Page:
Russia withdrew its forces Thursday from Snake Island, a strategically important island that sits along a busy shipping lane in the Black Sea and has come to symbolize Ukrainian resistance to the invasion.
The island gained international attention in February when a Russian warship demanded Ukrainian troops surrender or face bombardment and the soldiers responded with expletives. The soldiers were captured and later freed during a prisoner exchange.
Russian Defense Ministry spokesman Lt. Gen. Igor Konashenkov called the withdrawal from Zmiyinyy (Snake) Island off Ukraine's port of Odesa a "goodwill gesture" to demonstrate that the country is not interfering with the United Nation's attempts to secure space for Ukraine to export agricultural products.
Ukraine and its Western allies have accused Russia of blockading ports and exacerbating a global food crisis, which Russia denies.
After the Russians took control of Snake Island, the Ukrainian military relentlessly attacked their forces. Ukraine's military said Russian troops fled the island after being bombarded by Ukrainian artillery and missile strikes.
USA TODAY ON TELEGRAM: Join our Russia-Ukraine war channel to receive updates straight to your phone
►Dmitry Medvedev, deputy secretary of Russia's Security Council, cautioned Thursday that Moscow could see Western sanctions as a justification for war, calling the restrictions "boorish and cynical" and bordering on "economic war."
►The government of Syrian President Bashar Assad, which remained in power thanks to the 2015 intervention of Russian forces amid a civil war, said it will recognize the "independence and sovereignty" of Ukraine's separatists eastern republics in the Luhansk and Donetsk provinces.
Biden to announce $800 million more in military aid to Ukraine
President Biden said Thursday that the U.S. will announce $800 million in additional military aid to Ukraine in the next few days.
The assistance will include new advanced air defense systems, more artillery, counter-battery radars and more ammunition, Biden said at a press conference during the conclusion of NATO's annual meeting in Madrid.
"We are going to stick with Ukraine, and all of the alliance are going to stick with Ukraine as long as it takes to in fact make sure they are not defeated ... by Russia," he said.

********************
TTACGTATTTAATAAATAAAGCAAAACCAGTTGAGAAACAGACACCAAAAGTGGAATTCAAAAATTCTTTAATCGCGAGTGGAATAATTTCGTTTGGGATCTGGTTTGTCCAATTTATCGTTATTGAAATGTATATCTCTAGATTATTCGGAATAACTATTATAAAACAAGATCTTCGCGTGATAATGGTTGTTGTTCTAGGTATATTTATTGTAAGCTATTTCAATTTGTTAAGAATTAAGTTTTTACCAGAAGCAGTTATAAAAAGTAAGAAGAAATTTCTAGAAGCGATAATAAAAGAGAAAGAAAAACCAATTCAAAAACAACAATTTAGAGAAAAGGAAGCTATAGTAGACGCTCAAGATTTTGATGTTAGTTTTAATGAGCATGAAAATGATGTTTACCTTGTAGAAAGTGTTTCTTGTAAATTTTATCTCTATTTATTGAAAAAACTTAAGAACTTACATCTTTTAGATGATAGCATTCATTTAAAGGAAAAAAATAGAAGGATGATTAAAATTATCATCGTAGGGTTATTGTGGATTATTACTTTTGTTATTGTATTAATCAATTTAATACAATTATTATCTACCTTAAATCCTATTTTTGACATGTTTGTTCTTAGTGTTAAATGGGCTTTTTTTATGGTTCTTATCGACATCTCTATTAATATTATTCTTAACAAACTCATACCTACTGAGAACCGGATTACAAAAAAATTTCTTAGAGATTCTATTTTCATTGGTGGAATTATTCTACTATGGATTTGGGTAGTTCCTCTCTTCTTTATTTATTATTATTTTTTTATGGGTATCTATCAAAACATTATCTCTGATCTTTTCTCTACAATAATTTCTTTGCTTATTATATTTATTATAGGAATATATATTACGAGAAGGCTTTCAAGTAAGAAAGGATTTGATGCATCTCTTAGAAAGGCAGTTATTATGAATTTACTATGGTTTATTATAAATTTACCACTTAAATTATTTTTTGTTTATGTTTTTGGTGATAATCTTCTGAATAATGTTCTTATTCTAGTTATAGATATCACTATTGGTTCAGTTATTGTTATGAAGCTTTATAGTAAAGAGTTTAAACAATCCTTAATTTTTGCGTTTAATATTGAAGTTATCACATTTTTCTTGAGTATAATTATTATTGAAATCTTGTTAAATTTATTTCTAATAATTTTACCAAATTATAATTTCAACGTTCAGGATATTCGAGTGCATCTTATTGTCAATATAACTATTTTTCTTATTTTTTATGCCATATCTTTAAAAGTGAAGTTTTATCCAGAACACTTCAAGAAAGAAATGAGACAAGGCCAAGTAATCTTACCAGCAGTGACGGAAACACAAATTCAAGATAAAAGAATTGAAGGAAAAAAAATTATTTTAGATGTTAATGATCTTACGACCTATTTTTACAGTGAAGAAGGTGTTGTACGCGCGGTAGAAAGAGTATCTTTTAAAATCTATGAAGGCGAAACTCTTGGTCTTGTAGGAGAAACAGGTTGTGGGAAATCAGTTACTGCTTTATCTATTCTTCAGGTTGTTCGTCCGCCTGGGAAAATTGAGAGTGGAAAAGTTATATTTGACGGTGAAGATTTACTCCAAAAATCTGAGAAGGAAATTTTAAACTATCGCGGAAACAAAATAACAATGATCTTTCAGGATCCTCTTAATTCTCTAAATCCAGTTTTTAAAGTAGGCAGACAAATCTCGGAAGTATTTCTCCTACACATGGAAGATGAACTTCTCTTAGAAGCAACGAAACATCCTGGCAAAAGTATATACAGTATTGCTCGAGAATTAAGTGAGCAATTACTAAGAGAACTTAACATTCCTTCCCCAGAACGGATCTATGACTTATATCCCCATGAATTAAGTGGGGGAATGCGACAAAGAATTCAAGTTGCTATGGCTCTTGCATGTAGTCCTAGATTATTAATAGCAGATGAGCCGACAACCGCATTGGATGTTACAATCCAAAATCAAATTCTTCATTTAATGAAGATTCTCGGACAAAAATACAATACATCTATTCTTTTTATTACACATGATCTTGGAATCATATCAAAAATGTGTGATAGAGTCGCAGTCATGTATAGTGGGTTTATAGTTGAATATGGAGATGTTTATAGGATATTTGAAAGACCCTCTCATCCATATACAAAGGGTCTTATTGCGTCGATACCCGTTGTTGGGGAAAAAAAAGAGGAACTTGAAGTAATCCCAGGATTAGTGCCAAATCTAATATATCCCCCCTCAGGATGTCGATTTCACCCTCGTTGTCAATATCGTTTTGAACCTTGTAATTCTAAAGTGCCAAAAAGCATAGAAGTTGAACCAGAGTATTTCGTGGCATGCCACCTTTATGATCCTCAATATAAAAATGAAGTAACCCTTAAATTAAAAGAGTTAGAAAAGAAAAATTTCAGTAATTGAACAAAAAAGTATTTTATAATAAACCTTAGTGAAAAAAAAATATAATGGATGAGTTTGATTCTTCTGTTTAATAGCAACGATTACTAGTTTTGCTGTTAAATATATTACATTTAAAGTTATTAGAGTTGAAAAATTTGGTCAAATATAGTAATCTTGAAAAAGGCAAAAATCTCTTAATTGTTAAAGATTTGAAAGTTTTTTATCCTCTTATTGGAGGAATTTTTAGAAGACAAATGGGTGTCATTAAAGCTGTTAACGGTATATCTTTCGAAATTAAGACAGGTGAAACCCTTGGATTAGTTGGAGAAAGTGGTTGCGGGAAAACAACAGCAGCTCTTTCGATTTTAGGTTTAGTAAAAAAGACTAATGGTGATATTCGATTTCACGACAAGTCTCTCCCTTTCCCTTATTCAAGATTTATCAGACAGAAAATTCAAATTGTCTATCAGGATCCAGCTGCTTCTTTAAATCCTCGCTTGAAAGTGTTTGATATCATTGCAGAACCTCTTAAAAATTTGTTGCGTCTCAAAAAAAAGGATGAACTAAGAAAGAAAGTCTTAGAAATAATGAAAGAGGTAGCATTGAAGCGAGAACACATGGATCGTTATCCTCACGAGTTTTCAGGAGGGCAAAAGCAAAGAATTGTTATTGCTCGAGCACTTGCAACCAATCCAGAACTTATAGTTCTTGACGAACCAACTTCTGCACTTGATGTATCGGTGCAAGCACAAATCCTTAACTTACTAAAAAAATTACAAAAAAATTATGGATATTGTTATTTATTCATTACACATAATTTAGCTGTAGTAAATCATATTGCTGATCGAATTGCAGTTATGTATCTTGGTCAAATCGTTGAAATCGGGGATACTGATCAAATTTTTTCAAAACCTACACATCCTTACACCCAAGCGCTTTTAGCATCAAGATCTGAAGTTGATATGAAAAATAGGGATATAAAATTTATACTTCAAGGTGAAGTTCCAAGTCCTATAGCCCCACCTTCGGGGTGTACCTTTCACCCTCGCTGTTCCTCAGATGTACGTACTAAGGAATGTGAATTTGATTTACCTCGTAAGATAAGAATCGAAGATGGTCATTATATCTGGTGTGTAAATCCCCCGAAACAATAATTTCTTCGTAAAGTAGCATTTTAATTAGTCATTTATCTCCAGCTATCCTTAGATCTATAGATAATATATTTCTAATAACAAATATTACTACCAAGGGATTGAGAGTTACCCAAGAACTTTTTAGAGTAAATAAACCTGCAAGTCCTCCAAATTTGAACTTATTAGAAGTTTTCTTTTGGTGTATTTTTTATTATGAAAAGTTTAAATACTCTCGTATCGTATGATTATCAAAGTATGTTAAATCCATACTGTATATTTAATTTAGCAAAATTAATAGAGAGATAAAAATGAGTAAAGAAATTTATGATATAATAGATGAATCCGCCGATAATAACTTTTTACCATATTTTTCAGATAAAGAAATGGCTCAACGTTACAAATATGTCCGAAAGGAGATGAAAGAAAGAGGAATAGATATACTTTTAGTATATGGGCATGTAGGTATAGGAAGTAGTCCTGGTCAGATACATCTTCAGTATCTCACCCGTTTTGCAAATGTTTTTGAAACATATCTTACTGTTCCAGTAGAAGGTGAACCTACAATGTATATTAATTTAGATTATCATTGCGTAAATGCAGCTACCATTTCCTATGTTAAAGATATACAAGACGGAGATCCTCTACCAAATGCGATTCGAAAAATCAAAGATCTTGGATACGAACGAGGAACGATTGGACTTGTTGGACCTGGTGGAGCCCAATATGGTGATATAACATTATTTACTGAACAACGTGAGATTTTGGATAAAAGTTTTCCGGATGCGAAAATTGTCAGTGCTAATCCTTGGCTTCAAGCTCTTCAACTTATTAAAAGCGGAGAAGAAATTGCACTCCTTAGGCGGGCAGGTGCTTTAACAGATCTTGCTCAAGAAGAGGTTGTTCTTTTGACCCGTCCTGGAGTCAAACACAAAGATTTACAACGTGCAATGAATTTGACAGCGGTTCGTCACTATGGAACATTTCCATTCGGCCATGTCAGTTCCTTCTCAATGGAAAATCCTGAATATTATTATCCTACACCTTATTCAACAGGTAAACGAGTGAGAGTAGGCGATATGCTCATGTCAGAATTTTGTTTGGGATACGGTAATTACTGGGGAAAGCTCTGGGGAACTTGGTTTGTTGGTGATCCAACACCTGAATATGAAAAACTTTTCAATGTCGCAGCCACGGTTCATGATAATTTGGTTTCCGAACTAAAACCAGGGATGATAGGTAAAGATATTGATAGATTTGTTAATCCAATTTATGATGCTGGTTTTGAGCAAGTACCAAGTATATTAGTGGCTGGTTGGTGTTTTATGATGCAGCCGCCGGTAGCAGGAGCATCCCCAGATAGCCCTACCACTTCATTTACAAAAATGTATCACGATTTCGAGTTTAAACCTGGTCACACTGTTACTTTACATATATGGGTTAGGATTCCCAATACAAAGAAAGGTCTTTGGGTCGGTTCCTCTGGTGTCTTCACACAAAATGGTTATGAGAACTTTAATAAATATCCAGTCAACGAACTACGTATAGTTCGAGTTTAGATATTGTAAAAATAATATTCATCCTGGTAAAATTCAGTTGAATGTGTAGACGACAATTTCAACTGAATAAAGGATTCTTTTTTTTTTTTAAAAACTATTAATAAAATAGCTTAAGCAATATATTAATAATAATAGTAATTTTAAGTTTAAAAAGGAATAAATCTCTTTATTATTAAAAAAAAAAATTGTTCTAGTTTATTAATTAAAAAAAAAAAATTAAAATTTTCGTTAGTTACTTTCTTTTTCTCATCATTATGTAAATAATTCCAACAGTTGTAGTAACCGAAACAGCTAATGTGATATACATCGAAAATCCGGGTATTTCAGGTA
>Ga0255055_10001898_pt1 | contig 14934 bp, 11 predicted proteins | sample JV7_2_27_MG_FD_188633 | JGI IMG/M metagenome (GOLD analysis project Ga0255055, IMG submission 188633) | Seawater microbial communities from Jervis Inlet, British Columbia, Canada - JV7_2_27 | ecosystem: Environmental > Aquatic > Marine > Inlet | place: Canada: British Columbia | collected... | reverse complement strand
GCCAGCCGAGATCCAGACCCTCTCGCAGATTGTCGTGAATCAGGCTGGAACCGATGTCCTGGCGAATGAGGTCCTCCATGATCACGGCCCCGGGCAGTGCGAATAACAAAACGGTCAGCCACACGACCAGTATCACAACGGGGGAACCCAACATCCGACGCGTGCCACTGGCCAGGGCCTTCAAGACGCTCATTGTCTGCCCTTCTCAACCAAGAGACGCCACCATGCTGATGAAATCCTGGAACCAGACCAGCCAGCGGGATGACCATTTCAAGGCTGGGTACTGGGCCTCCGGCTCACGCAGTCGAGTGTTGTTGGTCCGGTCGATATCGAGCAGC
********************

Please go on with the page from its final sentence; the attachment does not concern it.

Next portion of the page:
Earlier in the summit, NATO declared Russia the "most significant and direct threat" to its members' peace and security, vowing to bolster support for Ukraine in the conflict.
Putin still aims to claim most of Ukraine, US intelligence chief says
Russian President Vladimir Putin has not changed his goals in Ukraine even though they don't seem realistic, the top U.S. intelligence official said Wednesday.
Avril Haines, the Director of National Intelligence, foresees a long, "grinding struggle" in which Russia retains the parts of the eastern Donbas region it already controls and consolidates its hold over the south by the fall but likely doesn't get beyond that.
Speaking at an event in Washington, Haines said Putin "has effectively the same political goals that he had previously, which is to say that he wants to take most of Ukraine" and push it away from NATO.
"We perceive a disconnect between Putin's near-term military objectives in this area and his military's capacity, a kind of mismatch between his ambitions and what the military is able to accomplish," she said.
Russia continues to make incremental advances in Lysychansk, the last city in Luhansk province it doesn't command. The invading forces and their separatist allies control 95% of Luhansk and about half of Donetsk, which make up the mostly Russian-speaking Donbas.
US will expand military presence in eastern Europe, Biden says
On the same day NATO formally invited Sweden and Finland to join the security alliance, President Joe Biden said the U.S. will increase its military presence in eastern Europe amid Russia's invasion of Ukraine.
Upon arriving at the NATO summit in Madrid on Wednesday, Biden announced the U.S. would establish its first permanent headquarters in Poland, maintain an additional rotational brigade in Romania and boost its rotational deployments in the Baltic region.
The troops in Poland would represent the first permanent U.S. forces on NATO's eastern flank. The alliance plans to build up stocks of equipment and ammunition in the east and increase almost eightfold the size of its overall rapid-reaction force, from 40,000 to 300,000 troops, by next year.
Contributing: The Associated Press
This article originally appeared on USA TODAY: Ukraine live updates: Russian troops withdraw from Snake Island